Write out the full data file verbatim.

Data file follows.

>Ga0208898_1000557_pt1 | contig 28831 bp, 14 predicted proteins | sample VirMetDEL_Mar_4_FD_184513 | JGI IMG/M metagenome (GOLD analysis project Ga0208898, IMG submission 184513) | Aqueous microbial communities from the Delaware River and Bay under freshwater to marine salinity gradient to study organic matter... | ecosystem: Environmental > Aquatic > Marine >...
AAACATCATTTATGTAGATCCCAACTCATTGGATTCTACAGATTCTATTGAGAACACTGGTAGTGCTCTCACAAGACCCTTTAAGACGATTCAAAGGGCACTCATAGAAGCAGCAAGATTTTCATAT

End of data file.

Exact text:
>Ga0208898_1000557_pt1 | contig 28831 bp, 14 predicted proteins | sample VirMetDEL_Mar_4_FD_184513 | JGI IMG/M metagenome (GOLD analysis project Ga0208898, IMG submission 184513) | Aqueous microbial communities from the Delaware River and Bay under freshwater to marine salinity gradient to study organic matter... | ecosystem: Environmental > Aquatic > Marine >...
AAACATCATTTATGTAGATCCCAACTCATTGGATTCTACAGATTCTATTGAGAACACTGGTAGTGCTCTCACAAGACCCTTTAAGACGATTCAAAGGGCACTCATAGAAGCAGCAAGATTTTCATAT